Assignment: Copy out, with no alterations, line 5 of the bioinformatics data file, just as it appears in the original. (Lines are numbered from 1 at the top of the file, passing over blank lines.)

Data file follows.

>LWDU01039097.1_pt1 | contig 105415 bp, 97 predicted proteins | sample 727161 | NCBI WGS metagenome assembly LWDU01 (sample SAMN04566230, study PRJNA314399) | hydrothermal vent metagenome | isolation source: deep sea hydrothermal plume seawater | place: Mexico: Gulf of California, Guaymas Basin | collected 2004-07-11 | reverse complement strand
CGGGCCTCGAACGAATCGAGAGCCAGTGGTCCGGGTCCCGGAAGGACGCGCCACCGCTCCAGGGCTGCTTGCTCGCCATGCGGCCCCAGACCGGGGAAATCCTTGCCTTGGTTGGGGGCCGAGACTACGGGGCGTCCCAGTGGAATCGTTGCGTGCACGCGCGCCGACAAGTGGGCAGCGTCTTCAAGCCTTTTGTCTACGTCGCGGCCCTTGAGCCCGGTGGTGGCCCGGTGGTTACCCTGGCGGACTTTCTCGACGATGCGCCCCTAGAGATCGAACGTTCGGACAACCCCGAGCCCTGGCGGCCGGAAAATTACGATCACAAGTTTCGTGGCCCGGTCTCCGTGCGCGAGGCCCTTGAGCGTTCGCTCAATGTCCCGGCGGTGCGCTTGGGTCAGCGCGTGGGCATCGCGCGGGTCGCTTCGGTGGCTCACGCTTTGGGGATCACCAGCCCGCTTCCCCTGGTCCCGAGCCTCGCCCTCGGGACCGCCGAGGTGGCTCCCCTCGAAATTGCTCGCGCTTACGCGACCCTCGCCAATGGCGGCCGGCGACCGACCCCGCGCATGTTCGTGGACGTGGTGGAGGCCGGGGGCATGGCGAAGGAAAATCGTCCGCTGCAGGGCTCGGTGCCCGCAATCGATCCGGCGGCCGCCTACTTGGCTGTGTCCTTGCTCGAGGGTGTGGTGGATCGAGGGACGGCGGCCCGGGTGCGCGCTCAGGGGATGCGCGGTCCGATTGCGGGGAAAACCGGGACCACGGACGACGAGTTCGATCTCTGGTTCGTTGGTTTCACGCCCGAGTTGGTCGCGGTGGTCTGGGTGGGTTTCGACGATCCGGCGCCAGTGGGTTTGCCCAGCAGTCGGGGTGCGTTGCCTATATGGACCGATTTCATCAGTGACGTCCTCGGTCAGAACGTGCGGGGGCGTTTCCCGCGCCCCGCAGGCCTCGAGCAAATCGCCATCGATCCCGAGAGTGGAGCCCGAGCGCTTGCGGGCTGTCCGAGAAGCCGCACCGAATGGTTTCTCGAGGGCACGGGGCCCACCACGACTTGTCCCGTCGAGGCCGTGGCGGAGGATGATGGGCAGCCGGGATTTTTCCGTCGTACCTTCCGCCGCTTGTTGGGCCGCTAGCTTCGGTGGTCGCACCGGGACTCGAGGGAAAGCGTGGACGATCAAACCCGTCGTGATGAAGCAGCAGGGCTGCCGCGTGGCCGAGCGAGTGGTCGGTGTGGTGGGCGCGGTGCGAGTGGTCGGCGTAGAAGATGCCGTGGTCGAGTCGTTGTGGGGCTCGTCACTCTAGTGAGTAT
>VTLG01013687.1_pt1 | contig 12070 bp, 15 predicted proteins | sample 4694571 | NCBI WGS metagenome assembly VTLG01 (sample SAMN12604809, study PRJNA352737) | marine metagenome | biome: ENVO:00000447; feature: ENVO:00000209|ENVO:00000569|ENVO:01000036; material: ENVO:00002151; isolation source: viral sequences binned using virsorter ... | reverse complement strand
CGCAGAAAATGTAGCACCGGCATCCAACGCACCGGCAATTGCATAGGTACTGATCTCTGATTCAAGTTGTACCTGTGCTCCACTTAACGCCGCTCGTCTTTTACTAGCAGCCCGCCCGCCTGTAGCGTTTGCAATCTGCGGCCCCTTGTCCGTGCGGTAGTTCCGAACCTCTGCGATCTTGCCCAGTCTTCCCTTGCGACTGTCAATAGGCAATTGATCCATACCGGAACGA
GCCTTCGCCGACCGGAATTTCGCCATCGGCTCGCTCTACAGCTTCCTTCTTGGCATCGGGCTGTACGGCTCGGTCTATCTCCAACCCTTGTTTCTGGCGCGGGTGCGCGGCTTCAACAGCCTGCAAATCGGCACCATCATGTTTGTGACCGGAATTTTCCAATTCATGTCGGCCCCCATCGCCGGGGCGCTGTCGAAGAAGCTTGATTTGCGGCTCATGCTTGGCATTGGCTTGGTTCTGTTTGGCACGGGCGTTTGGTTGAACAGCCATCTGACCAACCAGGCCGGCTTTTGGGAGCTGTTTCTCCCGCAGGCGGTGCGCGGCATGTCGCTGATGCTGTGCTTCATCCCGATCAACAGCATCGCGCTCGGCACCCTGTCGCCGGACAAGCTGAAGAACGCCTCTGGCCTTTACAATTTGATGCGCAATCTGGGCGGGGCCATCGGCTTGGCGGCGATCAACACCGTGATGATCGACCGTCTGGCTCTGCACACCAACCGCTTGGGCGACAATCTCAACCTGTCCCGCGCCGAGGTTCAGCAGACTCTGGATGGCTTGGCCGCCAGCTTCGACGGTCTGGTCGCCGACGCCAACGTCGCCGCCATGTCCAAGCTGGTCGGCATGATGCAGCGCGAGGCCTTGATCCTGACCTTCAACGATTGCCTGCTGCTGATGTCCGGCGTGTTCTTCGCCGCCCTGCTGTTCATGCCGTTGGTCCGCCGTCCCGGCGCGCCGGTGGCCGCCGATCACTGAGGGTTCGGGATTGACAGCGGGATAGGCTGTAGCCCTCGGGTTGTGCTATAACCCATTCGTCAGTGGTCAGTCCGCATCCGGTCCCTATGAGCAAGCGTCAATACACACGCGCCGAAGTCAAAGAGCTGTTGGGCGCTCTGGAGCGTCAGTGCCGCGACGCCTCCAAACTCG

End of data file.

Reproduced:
GCCTTCGCCGACCGGAATTTCGCCATCGGCTCGCTCTACAGCTTCCTTCTTGGCATCGGGCTGTACGGCTCGGTCTATCTCCAACCCTTGTTTCTGGCGCGGGTGCGCGGCTTCAACAGCCTGCAAATCGGCACCATCATGTTTGTGACCGGAATTTTCCAATTCATGTCGGCCCCCATCGCCGGGGCGCTGTCGAAGAAGCTTGATTTGCGGCTCATGCTTGGCATTGGCTTGGTTCTGTTTGGCACGGGCGTTTGGTTGAACAGCCATCTGACCAACCAGGCCGGCTTTTGGGAGCTGTTTCTCCCGCAGGCGGTGCGCGGCATGTCGCTGATGCTGTGCTTCATCCCGATCAACAGCATCGCGCTCGGCACCCTGTCGCCGGACAAGCTGAAGAACGCCTCTGGCCTTTACAATTTGATGCGCAATCTGGGCGGGGCCATCGGCTTGGCGGCGATCAACACCGTGATGATCGACCGTCTGGCTCTGCACACCAACCGCTTGGGCGACAATCTCAACCTGTCCCGCGCCGAGGTTCAGCAGACTCTGGATGGCTTGGCCGCCAGCTTCGACGGTCTGGTCGCCGACGCCAACGTCGCCGCCATGTCCAAGCTGGTCGGCATGATGCAGCGCGAGGCCTTGATCCTGACCTTCAACGATTGCCTGCTGCTGATGTCCGGCGTGTTCTTCGCCGCCCTGCTGTTCATGCCGTTGGTCCGCCGTCCCGGCGCGCCGGTGGCCGCCGATCACTGAGGGTTCGGGATTGACAGCGGGATAGGCTGTAGCCCTCGGGTTGTGCTATAACCCATTCGTCAGTGGTCAGTCCGCATCCGGTCCCTATGAGCAAGCGTCAATACACACGCGCCGAAGTCAAAGAGCTGTTGGGCGCTCTGGAGCGTCAGTGCCGCGACGCCTCCAAACTCG